Jen Gannon Malaguti

Director

Bushy Hill Nature Center

860-767-2148 ext 104

www.bushyhill.org

 
Program Comments
CEO Comments
Grace Krick - Vice President
The mission of APCH aligns with my beliefs, goals, hopes and what is important to me overall. I am proud to be a part of this organization and feel privileged to work alongside others who share like values. We face many challenges. Time management is certainly one. Being able to reach all that need our care in a timely manner is critical to what we strive to do. The Political climate is uncertain for the planet resulting in resistance to our cause. Finances and funding are getting harder to obtain. Cost for supplies, building and maintenance, food and medical care only increase with each year. With challenges come opportunities. We are meeting these challenges in many different ways. Training interested community members to help rescue and transport sick or injured birds in a timely manner. Continued educational efforts especially geared towards children and the young who will one day be in charge of our planet. We are becoming more proactive in getting to know our representatives and making them aware of how we feel about issues that affect our wildlife and environment. We address the financial concerns by planning and organizing more Fundraisers, donations, seeking new grant sources, educational programming and teaching seminars. As a part of this mission, I personally feel that I am doing my part in making a difference. I wouldn't have it any other way. 
CEO/Executive Director
Mrs Christine Elaine Cummings
Term Start Jan 2007
Email hope4raptors@yahoo.com
Experience Christine Cummings is the Founder and President of APCH. I have worked with animals my entire life as caretaker, animal technician, wildlife rehabilitator, and had attended College for a Bachelor of Arts degree as well as a degree in Art Education. Teaching is important to me since I believe children are our future. Despite my training, my need to continue to work with animals was still my priority so I decided to open my own business in my young twenties. I have owned and operated my own Professional Dog/Cat Grooming Business since 1984 and have been a licensed wildlife rehabilitator since 2005. Running and operating my own professional business has helped me to develop the necessary skills to run and operate this non-profit organization. Having a College Education has helped to prepare me for the clerical and organizational skills required for such an endeavor. My teaching background has pulled it all together in the realm of public presentations. I have come full circle in the ability to work with animals, both domestic and wild as well as educate the public both young and old. I am doing what I was born to do, as I follow my bliss and strive to make a difference for the animals I cater to.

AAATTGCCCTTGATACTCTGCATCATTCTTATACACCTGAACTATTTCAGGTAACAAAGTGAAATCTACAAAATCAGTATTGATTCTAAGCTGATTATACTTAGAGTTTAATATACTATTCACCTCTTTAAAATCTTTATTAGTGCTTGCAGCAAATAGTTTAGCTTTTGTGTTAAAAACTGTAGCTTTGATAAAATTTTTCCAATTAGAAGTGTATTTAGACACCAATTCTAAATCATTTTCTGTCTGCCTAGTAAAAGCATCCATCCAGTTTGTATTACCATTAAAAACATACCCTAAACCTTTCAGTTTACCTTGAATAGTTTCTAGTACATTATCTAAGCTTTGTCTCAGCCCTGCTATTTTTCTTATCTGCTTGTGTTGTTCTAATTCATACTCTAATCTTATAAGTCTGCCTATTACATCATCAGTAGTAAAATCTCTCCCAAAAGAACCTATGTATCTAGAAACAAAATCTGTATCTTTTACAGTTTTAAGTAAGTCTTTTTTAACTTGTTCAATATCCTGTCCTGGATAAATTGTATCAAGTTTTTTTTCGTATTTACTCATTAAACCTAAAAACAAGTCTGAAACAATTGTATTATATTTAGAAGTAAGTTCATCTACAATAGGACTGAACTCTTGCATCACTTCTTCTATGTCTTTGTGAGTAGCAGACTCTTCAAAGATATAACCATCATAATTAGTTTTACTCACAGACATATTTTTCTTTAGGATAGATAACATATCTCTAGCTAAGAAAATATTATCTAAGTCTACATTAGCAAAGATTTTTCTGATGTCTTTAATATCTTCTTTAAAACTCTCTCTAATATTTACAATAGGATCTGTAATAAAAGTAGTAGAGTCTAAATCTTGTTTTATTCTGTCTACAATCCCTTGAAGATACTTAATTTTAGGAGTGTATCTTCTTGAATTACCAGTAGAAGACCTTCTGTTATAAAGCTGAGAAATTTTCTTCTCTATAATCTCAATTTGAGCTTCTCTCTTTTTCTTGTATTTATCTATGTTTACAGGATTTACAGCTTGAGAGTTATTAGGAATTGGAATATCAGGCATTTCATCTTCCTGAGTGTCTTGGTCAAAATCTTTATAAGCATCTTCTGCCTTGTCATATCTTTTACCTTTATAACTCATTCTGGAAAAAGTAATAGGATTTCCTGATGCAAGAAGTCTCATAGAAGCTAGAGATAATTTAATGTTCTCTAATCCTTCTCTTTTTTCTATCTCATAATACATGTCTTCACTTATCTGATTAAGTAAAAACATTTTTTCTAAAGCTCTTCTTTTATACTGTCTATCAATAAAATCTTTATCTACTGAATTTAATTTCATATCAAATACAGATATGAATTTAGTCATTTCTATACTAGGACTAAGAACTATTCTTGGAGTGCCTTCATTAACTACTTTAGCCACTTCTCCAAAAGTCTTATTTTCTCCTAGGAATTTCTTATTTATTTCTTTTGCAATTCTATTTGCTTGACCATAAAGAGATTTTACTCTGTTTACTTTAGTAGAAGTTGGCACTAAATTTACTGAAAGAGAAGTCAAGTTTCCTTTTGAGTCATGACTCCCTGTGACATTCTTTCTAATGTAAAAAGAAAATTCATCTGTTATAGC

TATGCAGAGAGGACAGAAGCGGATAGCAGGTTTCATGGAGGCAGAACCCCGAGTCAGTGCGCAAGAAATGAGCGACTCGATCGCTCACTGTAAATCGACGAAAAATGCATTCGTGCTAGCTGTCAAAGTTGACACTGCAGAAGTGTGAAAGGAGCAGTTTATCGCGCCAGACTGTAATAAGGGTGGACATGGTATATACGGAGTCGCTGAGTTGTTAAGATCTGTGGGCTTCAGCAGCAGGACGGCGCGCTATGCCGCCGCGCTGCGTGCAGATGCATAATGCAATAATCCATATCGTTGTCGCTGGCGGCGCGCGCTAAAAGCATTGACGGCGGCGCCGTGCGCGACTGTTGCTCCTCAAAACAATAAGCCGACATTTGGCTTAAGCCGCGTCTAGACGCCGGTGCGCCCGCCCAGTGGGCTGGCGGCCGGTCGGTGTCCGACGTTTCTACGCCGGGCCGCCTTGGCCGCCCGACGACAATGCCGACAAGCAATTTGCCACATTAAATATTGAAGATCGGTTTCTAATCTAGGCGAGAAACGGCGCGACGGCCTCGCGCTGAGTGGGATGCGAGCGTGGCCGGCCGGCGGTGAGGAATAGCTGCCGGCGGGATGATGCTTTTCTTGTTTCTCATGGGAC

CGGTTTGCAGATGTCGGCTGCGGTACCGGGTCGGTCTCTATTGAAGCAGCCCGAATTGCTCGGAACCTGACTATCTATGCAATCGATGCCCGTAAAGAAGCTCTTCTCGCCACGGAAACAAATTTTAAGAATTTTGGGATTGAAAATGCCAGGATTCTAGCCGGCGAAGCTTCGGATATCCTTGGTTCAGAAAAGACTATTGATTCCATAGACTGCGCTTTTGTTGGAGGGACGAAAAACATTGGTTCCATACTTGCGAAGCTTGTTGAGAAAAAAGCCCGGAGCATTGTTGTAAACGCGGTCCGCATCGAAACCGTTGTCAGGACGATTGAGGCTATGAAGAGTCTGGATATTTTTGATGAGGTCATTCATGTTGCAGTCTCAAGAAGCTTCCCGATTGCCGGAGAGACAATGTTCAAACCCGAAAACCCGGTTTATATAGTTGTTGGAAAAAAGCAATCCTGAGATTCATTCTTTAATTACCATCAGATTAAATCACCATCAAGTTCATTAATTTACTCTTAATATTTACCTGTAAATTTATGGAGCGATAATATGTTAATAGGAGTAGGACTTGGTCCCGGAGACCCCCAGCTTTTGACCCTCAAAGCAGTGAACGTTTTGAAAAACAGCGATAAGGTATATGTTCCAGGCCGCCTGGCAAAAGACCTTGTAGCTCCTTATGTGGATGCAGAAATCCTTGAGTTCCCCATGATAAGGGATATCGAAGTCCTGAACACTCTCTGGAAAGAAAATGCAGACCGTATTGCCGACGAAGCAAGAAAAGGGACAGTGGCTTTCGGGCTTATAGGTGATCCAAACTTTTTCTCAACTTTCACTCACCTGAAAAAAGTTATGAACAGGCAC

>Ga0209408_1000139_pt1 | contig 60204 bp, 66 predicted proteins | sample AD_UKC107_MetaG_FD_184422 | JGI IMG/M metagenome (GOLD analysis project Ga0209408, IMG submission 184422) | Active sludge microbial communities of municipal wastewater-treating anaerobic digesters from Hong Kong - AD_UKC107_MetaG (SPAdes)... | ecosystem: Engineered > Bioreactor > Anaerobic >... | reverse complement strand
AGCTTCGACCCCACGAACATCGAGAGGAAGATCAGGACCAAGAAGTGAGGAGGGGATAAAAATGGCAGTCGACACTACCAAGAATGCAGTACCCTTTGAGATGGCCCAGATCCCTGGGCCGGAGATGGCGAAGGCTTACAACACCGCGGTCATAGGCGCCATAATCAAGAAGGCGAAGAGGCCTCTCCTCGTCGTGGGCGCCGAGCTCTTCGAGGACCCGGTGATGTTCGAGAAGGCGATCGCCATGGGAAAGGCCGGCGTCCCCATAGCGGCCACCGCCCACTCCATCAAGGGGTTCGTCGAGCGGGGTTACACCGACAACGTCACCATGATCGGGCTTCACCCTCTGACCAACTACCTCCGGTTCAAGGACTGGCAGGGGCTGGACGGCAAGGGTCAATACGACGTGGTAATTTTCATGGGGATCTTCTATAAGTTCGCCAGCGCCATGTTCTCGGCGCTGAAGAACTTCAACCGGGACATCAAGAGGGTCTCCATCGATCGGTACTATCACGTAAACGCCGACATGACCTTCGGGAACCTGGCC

Co-CEO
Mrs Grace Louise Krick
Term Start Jan 2007
Email drrehabber@gmail.com
Experience Grace Krick has been a wildlife rehabilitator for the past 20 years. Her nursing background has helped propel her in this hands on care field. Her nursing background has also prepared her to interact with the public in a gentle and caring manner. Grace had been on the Board of another non-profit organization similar to APCH for 15 years prior to this organization's founding date. Her experience has brought much to the table. Her sensitive nature helps both human and animal alike.